Wouldn't it be wonderful if we had political leadership & media who could quantify the whole picture and a comprehensive solution so we all felt like we were in it together instead of pitted against each other? And an electorate that could turn off American Idol and quit beating on a bucket at some state capital long enough to fully grasp the situation?
Attached Images
File Type: jpg WSJ-Graph-Unions-Public-vs-Private.jpg (73.2 KB, 5 views)
__________________
No one agrees with other people's opinions; they merely agree with their own opinions -- expressed by somebody else. Sydney Tremayne
Retired Jun 2011 at age 57

Target AA: 60% equity funds / 35% bond funds / 5% cash
Target WR: Approx 2.5% Approx 20% SI (secure income, SS only)
Midpack is online now  
Old 03-13-2011, 11:16 AM   #159
Give me a museum and I'll fill it. (Picasso)
Give me a forum ...
 
Join Date: Sep 2005
Location: Northern IL
Posts: 18,264
Quote:
Originally Posted by M Paquette View Post
.... This will effectively end the negotiating power of unions in the workplace, and more importantly, will greatly reduce the political power of unions in the election process and influence through political support.

It remains to be seen if anti-union sentiment can be whipped up and maintained long enough to end the influence of unions in America.
Again, may just be different viewing angles, but I just don't equate "reduce the political power of unions in the election process" (and/or their negotiating power) as being "anti-Union". It's about reigning in what many of us see as excess power. As a parallel, I'm anti-monopoly, but I'm not anti-big-business.

Quote:
Originally Posted by ziggy29 View Post
I think the current system makes it too easy to fuel a "race to the bottom" .... Businesses (at least those accountable to shareholders) can't be realistically expected to leave profit on the table willingly, which is why at least *some* limitations on their behavior seem necessary.
Quote:
Originally Posted by youbet View Post
I wonder if that type of legislation would have helped our situation here in the Rust Belt? If it was illegal for the auto plants, steel mills and other heavy industrial operations to shut down, we'd still have a robust economy here. The gov't could have started by simply legislating that they could not shut down or the owners or CEO's and bod's would be personally fined and/or imprisioned. If they whined that they didn't have money to stay and continue to operate at a loss, then the gov't could have assisted by putting huge tariffs on imported goods. For example, automobiles from Asia and Europe could have been kept out with hefty tariffs. Same with steel I guess.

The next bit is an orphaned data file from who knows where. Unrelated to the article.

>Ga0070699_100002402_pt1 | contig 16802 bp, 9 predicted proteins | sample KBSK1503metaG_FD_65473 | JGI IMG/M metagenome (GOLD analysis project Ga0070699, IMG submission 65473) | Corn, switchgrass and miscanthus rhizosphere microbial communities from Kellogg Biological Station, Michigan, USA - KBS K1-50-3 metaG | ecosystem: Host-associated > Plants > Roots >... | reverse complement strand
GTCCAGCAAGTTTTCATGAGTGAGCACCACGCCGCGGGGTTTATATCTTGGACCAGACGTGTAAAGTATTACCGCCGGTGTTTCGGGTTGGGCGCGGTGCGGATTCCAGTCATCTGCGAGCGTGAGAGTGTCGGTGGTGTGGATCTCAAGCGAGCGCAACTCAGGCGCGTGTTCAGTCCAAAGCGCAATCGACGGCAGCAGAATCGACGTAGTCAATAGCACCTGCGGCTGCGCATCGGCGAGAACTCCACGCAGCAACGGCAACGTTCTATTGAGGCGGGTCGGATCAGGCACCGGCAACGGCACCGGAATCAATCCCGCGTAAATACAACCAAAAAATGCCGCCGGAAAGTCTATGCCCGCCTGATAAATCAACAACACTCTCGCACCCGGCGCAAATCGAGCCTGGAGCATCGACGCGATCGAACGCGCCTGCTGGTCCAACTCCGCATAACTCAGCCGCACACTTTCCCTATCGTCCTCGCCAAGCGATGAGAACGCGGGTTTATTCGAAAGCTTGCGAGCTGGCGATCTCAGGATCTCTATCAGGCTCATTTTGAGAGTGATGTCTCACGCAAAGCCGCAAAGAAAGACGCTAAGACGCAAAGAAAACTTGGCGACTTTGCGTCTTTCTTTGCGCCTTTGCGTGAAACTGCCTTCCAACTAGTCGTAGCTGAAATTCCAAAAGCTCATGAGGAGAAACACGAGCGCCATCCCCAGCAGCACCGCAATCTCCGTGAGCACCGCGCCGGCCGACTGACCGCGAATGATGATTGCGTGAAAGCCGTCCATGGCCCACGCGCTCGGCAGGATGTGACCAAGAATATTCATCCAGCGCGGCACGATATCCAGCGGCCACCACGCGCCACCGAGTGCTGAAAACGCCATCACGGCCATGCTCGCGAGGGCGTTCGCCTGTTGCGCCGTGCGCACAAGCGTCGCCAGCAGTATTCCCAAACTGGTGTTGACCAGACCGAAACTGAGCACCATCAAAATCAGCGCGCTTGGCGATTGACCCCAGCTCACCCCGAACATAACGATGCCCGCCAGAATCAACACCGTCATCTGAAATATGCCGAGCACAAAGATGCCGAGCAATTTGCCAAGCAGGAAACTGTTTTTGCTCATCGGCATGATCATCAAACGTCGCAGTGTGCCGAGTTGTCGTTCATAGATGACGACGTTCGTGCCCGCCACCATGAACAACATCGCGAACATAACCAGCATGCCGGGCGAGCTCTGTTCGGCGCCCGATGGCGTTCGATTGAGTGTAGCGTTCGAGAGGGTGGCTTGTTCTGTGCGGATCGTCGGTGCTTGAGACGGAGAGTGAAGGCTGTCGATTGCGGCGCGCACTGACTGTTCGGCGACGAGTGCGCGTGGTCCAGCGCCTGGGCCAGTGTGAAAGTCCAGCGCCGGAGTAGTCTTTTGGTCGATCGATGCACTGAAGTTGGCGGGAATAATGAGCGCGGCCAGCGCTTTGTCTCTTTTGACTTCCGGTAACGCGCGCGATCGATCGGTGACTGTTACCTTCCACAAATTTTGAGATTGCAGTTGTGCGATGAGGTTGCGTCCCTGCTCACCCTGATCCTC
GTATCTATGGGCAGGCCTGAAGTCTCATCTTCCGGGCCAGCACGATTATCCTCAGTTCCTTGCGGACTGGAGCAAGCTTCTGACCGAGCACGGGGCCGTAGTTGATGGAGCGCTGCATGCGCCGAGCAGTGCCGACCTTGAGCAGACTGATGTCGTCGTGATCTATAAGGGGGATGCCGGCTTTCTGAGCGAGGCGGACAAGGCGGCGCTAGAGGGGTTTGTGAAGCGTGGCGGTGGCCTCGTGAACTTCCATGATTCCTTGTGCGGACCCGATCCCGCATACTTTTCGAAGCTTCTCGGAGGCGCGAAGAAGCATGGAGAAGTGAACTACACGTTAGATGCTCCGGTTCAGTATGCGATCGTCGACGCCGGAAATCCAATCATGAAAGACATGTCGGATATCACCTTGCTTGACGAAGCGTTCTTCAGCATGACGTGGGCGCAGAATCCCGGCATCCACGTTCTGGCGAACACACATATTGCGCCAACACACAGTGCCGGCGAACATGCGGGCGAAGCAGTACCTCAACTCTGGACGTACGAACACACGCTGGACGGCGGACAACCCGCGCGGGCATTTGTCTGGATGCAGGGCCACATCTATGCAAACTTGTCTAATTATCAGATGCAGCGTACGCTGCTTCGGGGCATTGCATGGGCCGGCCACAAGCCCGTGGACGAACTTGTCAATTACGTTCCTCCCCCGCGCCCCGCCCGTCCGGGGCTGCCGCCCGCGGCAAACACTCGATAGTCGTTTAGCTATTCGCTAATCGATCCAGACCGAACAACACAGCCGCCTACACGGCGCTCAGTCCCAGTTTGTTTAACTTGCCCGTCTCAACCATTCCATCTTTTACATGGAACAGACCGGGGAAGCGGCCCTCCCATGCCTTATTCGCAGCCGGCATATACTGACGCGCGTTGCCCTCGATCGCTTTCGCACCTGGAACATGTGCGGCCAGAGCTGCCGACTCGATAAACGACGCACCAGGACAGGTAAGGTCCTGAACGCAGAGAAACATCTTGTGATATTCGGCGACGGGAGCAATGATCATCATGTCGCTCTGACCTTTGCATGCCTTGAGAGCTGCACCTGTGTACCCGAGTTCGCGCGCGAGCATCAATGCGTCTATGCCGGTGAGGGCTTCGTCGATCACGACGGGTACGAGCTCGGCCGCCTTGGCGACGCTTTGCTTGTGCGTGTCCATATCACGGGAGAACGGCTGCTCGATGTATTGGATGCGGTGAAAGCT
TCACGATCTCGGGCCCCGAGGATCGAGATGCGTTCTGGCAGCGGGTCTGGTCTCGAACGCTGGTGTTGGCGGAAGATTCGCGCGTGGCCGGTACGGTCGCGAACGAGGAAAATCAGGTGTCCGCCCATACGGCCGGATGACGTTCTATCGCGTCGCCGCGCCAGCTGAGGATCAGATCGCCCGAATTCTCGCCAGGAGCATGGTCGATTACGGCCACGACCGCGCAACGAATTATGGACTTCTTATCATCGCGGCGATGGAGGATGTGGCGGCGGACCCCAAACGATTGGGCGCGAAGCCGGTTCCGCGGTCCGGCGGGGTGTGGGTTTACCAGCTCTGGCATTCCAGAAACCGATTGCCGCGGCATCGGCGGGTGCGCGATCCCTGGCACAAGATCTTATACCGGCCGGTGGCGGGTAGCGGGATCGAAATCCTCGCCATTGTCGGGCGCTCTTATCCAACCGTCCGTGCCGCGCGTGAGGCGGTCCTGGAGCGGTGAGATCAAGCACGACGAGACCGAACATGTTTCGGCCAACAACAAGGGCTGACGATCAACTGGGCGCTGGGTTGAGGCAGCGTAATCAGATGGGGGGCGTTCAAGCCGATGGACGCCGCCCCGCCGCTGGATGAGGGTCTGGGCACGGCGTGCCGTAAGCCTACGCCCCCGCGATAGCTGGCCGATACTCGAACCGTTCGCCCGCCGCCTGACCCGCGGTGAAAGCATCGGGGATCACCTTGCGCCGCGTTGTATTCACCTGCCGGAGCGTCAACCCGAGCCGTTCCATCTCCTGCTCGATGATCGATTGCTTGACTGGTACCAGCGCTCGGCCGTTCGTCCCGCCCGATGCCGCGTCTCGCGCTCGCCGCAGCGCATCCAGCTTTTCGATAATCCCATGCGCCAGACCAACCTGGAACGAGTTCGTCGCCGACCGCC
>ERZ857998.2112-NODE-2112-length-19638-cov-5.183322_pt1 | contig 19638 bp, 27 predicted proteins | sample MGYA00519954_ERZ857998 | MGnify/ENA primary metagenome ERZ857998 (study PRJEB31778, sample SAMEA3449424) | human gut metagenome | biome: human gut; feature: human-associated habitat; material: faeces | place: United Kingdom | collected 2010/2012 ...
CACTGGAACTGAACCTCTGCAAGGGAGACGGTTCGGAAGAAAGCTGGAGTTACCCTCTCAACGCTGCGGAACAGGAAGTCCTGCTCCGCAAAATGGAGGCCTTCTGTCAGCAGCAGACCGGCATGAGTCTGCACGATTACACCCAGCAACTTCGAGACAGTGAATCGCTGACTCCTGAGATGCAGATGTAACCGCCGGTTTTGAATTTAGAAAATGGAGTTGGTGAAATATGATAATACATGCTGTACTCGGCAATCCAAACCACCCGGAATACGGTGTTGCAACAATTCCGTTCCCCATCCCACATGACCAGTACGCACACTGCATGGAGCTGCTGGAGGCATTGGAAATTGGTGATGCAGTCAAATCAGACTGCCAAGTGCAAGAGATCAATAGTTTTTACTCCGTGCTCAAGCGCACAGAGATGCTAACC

By also legislating a playing field favorable for unions, our tax base would have been kept whole or improved with a rapidly rising income tax base.

It seems simple. What could possible go wrong with the gov't calling the shots on what is manufactured, where it's manufactured, labor compensation and all those things traditionally done by entrepreneurs and "the market?"
+1 to youbet - and when those companies fail, the govt would bail them out. Where is all this money gong to come from?

It may look like a "race to the bottom" to some, but I think it is just a reaction to the global marketplace. We simply have to compete with people who have a lower standard of living than us, and are willing to work for less to improve their lives. I fear that any artificial means to prop that up ( and deny these people an opportunity to improve their lives) will have a worse effect for everyone in the long run. It'll be like the housing bubble, lots of people happy about their apparent wealth, but painful when it all comes tumbling down.

I think we just have to adapt, and be as smart about it as we can to limit the pain (including looking for new opportunities). At the same time, I think we should be happy for the people around the world that are lifting themselves out of a kind of poverty we can barely understand - many of them don't 1/10th of what some people in the US have that we call "poverty stricken".